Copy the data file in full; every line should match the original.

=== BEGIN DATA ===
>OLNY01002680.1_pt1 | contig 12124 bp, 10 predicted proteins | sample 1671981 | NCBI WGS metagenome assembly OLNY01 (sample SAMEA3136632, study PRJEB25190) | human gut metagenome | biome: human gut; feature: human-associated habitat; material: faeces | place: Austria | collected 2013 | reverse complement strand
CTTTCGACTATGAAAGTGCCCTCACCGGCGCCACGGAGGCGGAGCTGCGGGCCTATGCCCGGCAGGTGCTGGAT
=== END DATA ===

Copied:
>OLNY01002680.1_pt1 | contig 12124 bp, 10 predicted proteins | sample 1671981 | NCBI WGS metagenome assembly OLNY01 (sample SAMEA3136632, study PRJEB25190) | human gut metagenome | biome: human gut; feature: human-associated habitat; material: faeces | place: Austria | collected 2013 | reverse complement strand
CTTTCGACTATGAAAGTGCCCTCACCGGCGCCACGGAGGCGGAGCTGCGGGCCTATGCCCGGCAGGTGCTGGAT